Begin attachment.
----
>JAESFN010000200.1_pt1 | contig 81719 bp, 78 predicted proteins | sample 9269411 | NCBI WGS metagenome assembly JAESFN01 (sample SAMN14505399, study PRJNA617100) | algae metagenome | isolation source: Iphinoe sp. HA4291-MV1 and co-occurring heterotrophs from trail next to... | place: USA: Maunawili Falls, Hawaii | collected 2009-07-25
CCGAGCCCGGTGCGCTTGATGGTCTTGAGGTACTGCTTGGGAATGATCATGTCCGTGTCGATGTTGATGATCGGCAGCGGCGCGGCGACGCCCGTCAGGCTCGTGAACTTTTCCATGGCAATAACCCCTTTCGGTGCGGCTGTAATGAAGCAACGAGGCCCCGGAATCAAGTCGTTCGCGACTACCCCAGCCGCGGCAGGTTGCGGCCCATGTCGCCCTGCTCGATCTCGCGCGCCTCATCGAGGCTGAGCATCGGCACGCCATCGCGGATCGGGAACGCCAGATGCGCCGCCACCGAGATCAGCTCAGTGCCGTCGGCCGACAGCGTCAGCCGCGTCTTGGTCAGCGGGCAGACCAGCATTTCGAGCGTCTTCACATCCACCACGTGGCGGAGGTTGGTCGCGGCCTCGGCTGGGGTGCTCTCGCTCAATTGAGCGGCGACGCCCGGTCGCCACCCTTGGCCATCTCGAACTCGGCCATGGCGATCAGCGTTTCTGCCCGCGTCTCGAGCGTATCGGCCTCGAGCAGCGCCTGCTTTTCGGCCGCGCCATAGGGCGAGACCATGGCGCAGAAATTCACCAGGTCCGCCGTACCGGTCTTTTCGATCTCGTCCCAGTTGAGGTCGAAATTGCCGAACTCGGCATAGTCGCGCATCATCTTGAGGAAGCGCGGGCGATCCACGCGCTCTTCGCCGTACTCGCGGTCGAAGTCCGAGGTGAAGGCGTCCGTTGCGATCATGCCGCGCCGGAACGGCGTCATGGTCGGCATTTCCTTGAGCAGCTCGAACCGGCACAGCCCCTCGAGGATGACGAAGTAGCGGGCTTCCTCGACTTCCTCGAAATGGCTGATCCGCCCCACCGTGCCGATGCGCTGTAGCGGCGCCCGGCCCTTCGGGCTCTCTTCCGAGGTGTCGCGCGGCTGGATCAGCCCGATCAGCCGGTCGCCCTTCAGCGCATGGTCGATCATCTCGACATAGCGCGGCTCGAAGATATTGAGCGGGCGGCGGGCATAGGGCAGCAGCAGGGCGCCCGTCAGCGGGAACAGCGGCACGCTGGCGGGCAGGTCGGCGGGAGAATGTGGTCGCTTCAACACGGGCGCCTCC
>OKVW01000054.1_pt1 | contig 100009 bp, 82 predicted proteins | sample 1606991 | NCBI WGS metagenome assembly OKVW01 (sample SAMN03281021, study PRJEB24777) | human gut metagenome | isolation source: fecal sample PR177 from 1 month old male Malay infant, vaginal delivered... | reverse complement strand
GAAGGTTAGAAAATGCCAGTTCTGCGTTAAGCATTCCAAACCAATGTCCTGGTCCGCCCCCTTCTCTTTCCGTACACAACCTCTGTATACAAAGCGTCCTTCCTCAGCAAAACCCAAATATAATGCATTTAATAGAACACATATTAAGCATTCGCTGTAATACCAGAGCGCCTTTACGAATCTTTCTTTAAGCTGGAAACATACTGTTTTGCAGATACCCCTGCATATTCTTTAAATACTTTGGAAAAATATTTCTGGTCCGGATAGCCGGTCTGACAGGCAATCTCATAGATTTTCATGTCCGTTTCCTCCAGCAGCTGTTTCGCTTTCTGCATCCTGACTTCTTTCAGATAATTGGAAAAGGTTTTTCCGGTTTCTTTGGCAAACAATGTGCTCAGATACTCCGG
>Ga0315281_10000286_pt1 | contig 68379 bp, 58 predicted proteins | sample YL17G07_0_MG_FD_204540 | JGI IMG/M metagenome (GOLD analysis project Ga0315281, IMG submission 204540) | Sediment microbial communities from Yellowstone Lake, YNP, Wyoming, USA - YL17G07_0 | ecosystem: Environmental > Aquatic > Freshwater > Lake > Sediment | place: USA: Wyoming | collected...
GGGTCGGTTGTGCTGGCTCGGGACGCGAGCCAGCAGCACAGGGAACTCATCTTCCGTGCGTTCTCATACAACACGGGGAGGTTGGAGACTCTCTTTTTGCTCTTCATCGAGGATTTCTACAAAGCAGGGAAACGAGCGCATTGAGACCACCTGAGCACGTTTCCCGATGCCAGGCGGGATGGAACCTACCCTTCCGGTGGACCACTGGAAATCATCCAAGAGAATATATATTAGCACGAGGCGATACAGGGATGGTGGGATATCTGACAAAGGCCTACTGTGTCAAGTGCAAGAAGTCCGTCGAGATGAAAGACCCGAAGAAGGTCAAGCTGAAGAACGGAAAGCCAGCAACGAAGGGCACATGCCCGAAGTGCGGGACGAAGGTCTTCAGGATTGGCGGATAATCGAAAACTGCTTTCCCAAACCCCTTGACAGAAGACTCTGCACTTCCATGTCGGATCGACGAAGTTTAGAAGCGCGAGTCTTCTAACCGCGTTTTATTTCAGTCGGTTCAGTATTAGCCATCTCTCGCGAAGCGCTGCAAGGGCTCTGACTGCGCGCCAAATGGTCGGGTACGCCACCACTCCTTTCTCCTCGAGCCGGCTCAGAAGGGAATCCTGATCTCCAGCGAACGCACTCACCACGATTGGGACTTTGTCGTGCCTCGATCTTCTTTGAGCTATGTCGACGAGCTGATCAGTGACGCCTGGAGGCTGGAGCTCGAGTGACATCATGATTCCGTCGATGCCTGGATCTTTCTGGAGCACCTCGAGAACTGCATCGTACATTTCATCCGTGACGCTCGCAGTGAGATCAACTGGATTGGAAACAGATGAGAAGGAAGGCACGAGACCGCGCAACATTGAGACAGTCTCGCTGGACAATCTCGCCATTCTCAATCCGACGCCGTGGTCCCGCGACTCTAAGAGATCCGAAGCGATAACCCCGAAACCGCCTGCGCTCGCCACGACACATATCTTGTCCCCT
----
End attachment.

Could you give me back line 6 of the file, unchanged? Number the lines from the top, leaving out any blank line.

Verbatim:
GGGTCGGTTGTGCTGGCTCGGGACGCGAGCCAGCAGCACAGGGAACTCATCTTCCGTGCGTTCTCATACAACACGGGGAGGTTGGAGACTCTCTTTTTGCTCTTCATCGAGGATTTCTACAAAGCAGGGAAACGAGCGCATTGAGACCACCTGAGCACGTTTCCCGATGCCAGGCGGGATGGAACCTACCCTTCCGGTGGACCACTGGAAATCATCCAAGAGAATATATATTAGCACGAGGCGATACAGGGATGGTGGGATATCTGACAAAGGCCTACTGTGTCAAGTGCAAGAAGTCCGTCGAGATGAAAGACCCGAAGAAGGTCAAGCTGAAGAACGGAAAGCCAGCAACGAAGGGCACATGCCCGAAGTGCGGGACGAAGGTCTTCAGGATTGGCGGATAATCGAAAACTGCTTTCCCAAACCCCTTGACAGAAGACTCTGCACTTCCATGTCGGATCGACGAAGTTTAGAAGCGCGAGTCTTCTAACCGCGTTTTATTTCAGTCGGTTCAGTATTAGCCATCTCTCGCGAAGCGCTGCAAGGGCTCTGACTGCGCGCCAAATGGTCGGGTACGCCACCACTCCTTTCTCCTCGAGCCGGCTCAGAAGGGAATCCTGATCTCCAGCGAACGCACTCACCACGATTGGGACTTTGTCGTGCCTCGATCTTCTTTGAGCTATGTCGACGAGCTGATCAGTGACGCCTGGAGGCTGGAGCTCGAGTGACATCATGATTCCGTCGATGCCTGGATCTTTCTGGAGCACCTCGAGAACTGCATCGTACATTTCATCCGTGACGCTCGCAGTGAGATCAACTGGATTGGAAACAGATGAGAAGGAAGGCACGAGACCGCGCAACATTGAGACAGTCTCGCTGGACAATCTCGCCATTCTCAATCCGACGCCGTGGTCCCGCGACTCTAAGAGATCCGAAGCGATAACCCCGAAACCGCCTGCGCTCGCCACGACACATATCTTGTCCCCT